Objective

Chiropractic lecturers sit at the interface between theoretical education and the transition to clinical practice. They are central to a positive and high-quality learning environment. This study aimed to explore how chiropractic students in the United Kingdom rate the importance of lecturer qualities and their influence on overall preregistration course experience.

Methods

An online mixed-method questionnaire was used. Data were converted into proportions with lower and upper limits of the 95% confidence interval (CI). Likert-scale questions were treated as numeric variables with the mean, mode, median, and percentage calculated for combined responses. Thematic analysis reported patterns of data extracted from open-ended questions.

Results

Of the population of current UK chiropractic students, 195 completed the questionnaire. Five out of 12 teaching roles were rated as very important, including the ability to deliver high-quality information and evaluate the curriculum (mean = 4.71). Communication ranked as the number 1 personal quality followed by command of the subject. Lecturers were perceived as very important to overall course enjoyment (mean = 4.88) and students' ability to succeed (mean = 4.54). Students felt it was more important that lecturers were clinically active (84%; 95% CI, 78%–89%) than research active (25%; 95% CI, 19%–31%).

Conclusion

Chiropractic students in the United Kingdom recognize the significance of lecturers in the educational experience. A range of qualities were considered important relating to overall course enjoyment and student outcomes. Clinically active lecturers facilitate student development. Of importance, students felt course evaluation and curricula development were valuable qualities in the modern-day lecturer.

Chiropractic education continues to evolve to meet the challenges of health care provision. On graduation, students must meet the changing roles of a chiropractor and manage patient expectations.1  The councils of chiropractic education worldwide, including the General Chiropractic Council (GCC; the regulator in the United Kingdom) have each developed a list of minimum expectations and competencies expected of graduates.2  This list of competencies and standards provide clarity to the necessary knowledge, understanding, skills, attitudes, and behaviors graduates must achieve prior to qualification.3  These expectations have laid the framework for chiropractic education, with the curriculum designed to enable students to become lifelong learners and advocates for the profession.4  To facilitate this philosophy, a move toward a problem-solving and clinical-reasoning curriculum has been acknowledged as important in the education of emerging chiropractors.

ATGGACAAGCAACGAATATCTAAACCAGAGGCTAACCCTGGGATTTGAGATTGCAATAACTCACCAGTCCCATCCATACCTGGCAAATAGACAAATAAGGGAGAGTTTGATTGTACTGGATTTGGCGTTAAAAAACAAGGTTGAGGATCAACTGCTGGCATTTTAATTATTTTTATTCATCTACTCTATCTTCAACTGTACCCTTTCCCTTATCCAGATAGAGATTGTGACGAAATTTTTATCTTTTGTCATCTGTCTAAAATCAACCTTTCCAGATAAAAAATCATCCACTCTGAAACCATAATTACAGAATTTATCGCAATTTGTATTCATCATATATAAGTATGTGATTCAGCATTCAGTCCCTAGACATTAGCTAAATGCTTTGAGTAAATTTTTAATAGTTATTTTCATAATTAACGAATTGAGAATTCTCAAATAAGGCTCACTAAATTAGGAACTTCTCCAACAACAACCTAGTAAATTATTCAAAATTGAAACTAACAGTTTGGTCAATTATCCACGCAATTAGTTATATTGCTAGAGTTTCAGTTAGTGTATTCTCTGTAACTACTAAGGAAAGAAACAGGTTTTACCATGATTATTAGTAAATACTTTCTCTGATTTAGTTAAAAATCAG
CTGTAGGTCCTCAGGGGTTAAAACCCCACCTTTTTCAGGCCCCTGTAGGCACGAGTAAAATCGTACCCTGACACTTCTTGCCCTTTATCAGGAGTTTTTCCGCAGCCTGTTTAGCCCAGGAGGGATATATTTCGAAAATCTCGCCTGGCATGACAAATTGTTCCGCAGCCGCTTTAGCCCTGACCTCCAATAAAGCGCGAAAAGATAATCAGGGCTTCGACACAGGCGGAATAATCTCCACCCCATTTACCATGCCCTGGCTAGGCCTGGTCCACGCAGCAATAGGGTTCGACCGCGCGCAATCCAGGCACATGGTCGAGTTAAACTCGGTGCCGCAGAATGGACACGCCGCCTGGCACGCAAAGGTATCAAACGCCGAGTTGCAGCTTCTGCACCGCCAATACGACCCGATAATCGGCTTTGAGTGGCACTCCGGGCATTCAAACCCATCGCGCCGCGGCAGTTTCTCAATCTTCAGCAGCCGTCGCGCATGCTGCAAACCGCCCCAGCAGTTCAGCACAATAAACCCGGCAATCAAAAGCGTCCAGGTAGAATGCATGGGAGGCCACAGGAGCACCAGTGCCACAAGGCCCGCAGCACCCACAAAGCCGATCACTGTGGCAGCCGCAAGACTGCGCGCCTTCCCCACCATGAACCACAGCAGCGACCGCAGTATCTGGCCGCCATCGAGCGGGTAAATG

Lecturers are at the heart of the educational experience, tasked with supporting the development of students into clinically competent and confident graduates. Teaching is a skill-based profession, and a qualification in a professional area does not necessarily provide the qualities or capabilities required to be an effective lecturer.5,6  An effective lecturer has been conceptualized as one who produces desired outcomes through a high-quality student-centered approach to learning.5,7  Lecturers' subject knowledge and their willingness to support the student body and deliver inspirational teaching methods are all components of teaching excellence.8  Teaching excellence is built upon a vision of imagination, risk-taking, intention, and invention.9  However, academic roles extend beyond immediate teaching responsibilities, directly impacting the student experience in a variety of ways. Harden and Crosby10  describe 12 roles of teaching, identifying the importance of lecturers as information providers, role models, facilitators, assessors, planners, and resource creators. For chiropractic lecturers to successfully implement these roles, a balance between clinical and educational expertise is required. In relation to chiropractic education, it is unclear how students value and perceive the importance of each role.

A paradigm shift has redirected health care education focus toward a research-informed curriculum, where lecturers move from an opinion-based to a sustainable evidence-based education. This skill set integrates learning and teaching expertise with the highest quality systematic evidence to provide a rich, blended, and innovative clinical education experience.11  Teaching evidence-based health care in this way—through an applied lens—better prepares chiropractic students to become both competent practitioners and lifelong learners.12  Lecturers sit at this interface between theoretical education and the transition to clinical practice and are therefore central to a positive and high-quality learning experience. As educators of a vocational subject, the influence of lecturers to the wider course is evident, with direct responsibility for many facets that contribute to each student's success.13